Throughout his career, principal dancer Guillaume Côté has dabbled in the art of choreography with several short pieces for stage and film, but this spring, the National Ballet of Canada will premiere his first full-length ballet: Le Petit Prince. It’s an exciting, yet daunting task for the 34-year-old Québec-born dancer. And for someone who is not only the company’s principal dancer but also its choreographic associate (and all-around star of the company), Côté is surprisingly humble and genuine.
“I feel excited to get in the studio, but I’m petrified, too,” he says, hugging his right leg to his chest, foot propped up on the Starbucks windowsill. “I think taking on a project of this scale this early on in my choreography career could make or break [it].”
Côté’s rendition of Antoine de Saint-Exupéry’s 1943 children’s novella—which tells the tale of a little boy who adventures to various planets, meeting a host of characters who serve as allegories of the many facets of human nature—easily translates the story’s fantastical elements and emotional intensity to ballet form. “The more I dig deep in the story, the more I realize how well it’s catered towards dance,” he says.
This ballet marks the company’s first full-lenth, Canadian-choreographed piece in 10 years, with set and costume design by Michael Levine, and music by Kevin Lau. “I never went into it thinking of assembling a Canadian team. I just picked the best people and it turned out that way,” he explains. “So that’s a good testament to Canadian talent.”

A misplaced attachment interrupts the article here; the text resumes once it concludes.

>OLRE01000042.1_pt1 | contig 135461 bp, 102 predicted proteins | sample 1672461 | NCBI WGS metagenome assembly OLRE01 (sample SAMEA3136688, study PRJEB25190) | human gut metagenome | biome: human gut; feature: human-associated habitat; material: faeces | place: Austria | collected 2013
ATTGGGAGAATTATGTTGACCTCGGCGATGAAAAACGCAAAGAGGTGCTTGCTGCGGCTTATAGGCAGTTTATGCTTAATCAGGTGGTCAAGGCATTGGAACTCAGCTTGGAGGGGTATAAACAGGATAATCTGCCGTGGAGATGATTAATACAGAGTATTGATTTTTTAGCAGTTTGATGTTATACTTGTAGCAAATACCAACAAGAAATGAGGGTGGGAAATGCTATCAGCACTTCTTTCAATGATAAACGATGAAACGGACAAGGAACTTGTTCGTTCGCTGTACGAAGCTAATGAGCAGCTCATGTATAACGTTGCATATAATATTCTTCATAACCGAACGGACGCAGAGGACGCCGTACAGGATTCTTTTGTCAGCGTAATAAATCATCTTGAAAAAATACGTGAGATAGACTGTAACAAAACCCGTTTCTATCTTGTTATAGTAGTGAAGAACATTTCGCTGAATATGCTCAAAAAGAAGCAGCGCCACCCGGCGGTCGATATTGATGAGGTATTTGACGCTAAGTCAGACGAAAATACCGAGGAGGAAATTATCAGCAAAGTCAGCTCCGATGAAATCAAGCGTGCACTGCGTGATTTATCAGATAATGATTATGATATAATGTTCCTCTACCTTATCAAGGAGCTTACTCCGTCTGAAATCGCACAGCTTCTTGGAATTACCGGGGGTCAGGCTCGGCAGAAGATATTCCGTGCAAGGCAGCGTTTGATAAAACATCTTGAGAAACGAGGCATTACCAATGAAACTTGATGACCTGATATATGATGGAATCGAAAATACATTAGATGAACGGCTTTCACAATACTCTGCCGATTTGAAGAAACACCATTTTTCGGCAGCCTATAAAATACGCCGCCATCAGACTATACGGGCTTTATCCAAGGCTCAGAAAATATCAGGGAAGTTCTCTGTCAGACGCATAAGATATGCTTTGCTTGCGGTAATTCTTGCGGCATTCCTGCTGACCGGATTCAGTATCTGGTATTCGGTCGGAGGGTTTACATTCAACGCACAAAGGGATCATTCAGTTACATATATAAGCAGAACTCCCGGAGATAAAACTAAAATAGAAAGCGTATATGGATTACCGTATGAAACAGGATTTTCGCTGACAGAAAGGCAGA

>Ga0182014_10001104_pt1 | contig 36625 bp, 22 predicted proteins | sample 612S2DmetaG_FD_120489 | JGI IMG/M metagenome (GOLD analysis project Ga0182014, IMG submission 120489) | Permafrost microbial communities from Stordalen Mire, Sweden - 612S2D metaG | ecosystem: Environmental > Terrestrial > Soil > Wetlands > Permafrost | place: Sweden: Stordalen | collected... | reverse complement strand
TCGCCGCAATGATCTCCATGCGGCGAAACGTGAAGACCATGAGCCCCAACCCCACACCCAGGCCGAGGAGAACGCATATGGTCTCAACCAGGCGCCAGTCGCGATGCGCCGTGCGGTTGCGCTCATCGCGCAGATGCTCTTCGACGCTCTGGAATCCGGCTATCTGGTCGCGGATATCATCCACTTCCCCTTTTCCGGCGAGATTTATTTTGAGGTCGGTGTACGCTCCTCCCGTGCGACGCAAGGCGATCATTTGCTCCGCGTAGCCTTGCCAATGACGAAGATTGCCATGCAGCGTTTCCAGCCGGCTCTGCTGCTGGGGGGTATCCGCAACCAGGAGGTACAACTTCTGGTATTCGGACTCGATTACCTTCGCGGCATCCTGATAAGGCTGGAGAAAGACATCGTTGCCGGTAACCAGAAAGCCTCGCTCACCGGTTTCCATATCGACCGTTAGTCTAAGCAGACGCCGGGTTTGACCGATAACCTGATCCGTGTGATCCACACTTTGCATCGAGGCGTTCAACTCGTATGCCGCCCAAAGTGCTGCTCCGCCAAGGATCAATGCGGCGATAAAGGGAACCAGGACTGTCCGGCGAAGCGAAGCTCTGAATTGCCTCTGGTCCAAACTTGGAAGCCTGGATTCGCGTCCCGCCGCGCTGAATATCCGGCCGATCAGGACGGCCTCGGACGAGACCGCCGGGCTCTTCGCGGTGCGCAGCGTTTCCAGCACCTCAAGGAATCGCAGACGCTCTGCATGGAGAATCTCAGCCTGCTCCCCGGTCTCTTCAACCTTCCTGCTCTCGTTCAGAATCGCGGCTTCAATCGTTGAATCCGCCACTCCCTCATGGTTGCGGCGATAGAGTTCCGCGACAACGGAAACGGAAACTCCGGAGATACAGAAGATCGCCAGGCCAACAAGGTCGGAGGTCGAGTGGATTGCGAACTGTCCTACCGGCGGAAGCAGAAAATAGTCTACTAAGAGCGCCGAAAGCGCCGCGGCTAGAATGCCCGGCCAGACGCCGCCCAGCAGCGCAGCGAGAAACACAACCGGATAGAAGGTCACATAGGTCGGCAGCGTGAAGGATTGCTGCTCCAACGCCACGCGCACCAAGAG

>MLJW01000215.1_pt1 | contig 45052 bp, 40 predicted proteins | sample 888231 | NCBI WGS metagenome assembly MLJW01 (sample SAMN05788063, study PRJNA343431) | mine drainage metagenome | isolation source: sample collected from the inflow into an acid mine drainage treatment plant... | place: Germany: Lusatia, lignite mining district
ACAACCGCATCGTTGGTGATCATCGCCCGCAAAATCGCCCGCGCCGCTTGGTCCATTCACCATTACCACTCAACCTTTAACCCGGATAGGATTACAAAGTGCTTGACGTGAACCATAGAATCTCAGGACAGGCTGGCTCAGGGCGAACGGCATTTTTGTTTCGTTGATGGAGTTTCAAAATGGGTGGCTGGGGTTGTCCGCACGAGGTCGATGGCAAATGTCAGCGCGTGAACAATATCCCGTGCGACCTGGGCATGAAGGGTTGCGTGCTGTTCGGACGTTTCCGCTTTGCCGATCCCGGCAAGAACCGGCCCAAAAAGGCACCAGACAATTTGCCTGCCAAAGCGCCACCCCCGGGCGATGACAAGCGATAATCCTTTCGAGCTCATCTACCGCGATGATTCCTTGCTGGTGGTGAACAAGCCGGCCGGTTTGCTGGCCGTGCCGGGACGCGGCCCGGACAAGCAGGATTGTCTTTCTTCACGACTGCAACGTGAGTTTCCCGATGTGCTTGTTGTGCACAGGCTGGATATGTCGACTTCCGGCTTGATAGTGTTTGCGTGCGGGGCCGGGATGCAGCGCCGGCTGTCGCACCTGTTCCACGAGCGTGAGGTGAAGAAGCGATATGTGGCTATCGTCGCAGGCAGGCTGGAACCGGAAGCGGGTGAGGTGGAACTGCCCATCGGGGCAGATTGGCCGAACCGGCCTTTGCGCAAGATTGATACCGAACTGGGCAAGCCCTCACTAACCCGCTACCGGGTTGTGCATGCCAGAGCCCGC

As a standing member of the company with close relationships with his peers, Côté has an advantage that guest choreographers don’t. He is able to capture each dancer’s unique personality in the roles he develops for them. Dylan Tedaldi who is cast in the title role, is appropriately “dreamlike,” while Piotr Stanczyk (Côté’s best friend and reputedly the “most jaded person” he knows), will dance in the role of the adult aviator whose life is changed after meeting the innocent young prince. “Maybe the experience will help him open up and reach the child in him,” he says.
According to Côté, what is possibly the most interesting aspect of Le Petit Prince is that if you ask anyone who has read the book, there’s a good chance they won’t be able to tell you what it’s about. The book isn’t tied to reality, nor is it linear—rather it is emotionally driven and metaphorical.“When you say [a tale] is a children’s story…you free yourself from telling a coherent story,” Côté says.
Reading Le Petit Prince to his one-year-old daughter, Emma, has helped Côté tune into the childlike wonder that permeates the story. “Children are able to see beyond the cover of things; beyond appearances,” he muses.
And like any children’s fable, this story has ample depth to intrigue readers of any age, and ballet is a potent medium for its expression. “So much of that unspoken, unwritten innuendo of jealousy, tension, sexuality…all these things that you’re not [explicitly] finding in the book you can probably find even more of in the ballet,” promises Côté.
Le Petit Prince runs June 4–12, 2016 at the Four Seasons Centre for the Performing Arts in Toronto.